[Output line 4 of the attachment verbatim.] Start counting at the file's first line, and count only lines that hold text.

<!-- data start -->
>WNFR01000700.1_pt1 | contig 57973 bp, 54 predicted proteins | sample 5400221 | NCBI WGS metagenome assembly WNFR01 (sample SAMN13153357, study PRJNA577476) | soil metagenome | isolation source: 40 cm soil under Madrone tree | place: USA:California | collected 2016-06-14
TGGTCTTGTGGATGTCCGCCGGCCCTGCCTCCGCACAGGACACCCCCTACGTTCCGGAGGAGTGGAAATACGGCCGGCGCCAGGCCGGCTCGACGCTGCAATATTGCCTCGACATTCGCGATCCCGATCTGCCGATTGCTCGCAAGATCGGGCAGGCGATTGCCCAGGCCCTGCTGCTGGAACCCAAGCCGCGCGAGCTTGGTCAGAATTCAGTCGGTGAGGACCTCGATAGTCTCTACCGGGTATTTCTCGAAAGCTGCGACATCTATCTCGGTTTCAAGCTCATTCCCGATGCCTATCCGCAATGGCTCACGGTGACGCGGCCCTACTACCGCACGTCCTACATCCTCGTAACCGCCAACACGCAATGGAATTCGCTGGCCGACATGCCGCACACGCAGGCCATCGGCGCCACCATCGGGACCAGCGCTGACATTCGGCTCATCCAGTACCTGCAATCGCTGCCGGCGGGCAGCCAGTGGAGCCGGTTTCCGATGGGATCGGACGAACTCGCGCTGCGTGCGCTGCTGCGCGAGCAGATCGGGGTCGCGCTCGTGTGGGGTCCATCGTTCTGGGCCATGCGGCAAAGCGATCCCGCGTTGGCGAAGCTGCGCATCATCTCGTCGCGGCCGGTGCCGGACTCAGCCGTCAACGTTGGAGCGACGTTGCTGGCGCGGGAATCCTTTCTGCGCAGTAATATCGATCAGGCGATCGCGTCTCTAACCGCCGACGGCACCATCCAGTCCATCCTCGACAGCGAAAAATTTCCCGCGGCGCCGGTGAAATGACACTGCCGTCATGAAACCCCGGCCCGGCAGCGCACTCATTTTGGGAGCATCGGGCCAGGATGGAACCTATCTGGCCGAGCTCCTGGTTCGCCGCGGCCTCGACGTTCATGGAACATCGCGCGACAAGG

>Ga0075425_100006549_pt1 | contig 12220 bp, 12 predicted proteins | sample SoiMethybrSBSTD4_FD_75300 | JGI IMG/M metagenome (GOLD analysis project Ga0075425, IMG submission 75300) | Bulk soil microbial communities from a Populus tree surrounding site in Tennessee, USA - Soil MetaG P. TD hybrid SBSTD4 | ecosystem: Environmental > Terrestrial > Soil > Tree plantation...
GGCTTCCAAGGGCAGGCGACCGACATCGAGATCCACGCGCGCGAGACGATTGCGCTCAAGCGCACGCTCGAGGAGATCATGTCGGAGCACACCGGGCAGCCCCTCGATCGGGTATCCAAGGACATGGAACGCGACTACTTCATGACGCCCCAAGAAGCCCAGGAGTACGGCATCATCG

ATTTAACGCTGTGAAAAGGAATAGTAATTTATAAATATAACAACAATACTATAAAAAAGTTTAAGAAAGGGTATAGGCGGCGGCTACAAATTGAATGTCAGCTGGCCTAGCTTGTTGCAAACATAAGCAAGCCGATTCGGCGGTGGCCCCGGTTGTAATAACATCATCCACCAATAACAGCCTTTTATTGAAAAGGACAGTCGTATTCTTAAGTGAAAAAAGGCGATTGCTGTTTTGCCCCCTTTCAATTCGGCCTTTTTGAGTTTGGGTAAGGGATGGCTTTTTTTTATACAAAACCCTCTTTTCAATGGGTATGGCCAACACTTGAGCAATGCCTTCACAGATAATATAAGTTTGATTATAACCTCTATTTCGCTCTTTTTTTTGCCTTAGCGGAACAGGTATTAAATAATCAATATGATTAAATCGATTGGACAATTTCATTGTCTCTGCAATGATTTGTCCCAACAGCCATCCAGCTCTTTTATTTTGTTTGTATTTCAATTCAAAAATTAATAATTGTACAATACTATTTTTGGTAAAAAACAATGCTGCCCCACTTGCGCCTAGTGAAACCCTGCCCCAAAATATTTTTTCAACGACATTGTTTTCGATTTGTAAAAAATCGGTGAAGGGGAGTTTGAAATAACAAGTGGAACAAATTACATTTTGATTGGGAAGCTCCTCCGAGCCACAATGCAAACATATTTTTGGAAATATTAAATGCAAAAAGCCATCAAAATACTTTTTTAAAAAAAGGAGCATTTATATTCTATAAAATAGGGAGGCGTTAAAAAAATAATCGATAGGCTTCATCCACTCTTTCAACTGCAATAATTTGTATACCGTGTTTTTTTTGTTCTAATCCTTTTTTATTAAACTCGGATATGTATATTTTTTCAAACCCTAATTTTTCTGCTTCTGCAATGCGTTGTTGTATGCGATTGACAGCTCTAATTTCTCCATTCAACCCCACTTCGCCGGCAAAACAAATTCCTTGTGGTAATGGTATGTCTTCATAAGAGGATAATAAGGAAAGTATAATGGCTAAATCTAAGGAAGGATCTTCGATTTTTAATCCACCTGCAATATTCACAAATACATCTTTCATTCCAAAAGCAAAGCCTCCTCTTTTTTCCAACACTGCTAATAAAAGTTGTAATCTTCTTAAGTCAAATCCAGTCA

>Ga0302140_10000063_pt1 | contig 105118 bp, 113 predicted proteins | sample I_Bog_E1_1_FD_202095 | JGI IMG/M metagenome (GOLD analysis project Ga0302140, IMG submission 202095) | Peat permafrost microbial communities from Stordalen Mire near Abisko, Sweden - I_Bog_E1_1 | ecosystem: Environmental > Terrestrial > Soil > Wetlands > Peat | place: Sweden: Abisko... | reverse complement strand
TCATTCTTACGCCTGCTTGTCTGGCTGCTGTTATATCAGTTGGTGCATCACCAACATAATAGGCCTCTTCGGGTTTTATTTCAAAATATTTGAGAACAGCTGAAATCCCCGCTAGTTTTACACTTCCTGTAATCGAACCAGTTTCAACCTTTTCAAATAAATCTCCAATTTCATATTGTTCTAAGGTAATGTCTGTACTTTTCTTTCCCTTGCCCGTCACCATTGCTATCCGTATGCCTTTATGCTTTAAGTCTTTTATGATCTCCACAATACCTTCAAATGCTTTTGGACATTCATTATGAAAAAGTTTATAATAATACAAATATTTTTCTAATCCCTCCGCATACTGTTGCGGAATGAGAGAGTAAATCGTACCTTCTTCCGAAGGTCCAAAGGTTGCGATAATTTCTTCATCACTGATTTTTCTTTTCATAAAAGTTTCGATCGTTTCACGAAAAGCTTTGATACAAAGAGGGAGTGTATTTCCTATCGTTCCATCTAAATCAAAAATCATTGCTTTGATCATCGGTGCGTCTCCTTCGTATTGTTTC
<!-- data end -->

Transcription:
GGCTTCCAAGGGCAGGCGACCGACATCGAGATCCACGCGCGCGAGACGATTGCGCTCAAGCGCACGCTCGAGGAGATCATGTCGGAGCACACCGGGCAGCCCCTCGATCGGGTATCCAAGGACATGGAACGCGACTACTTCATGACGCCCCAAGAAGCCCAGGAGTACGGCATCATCG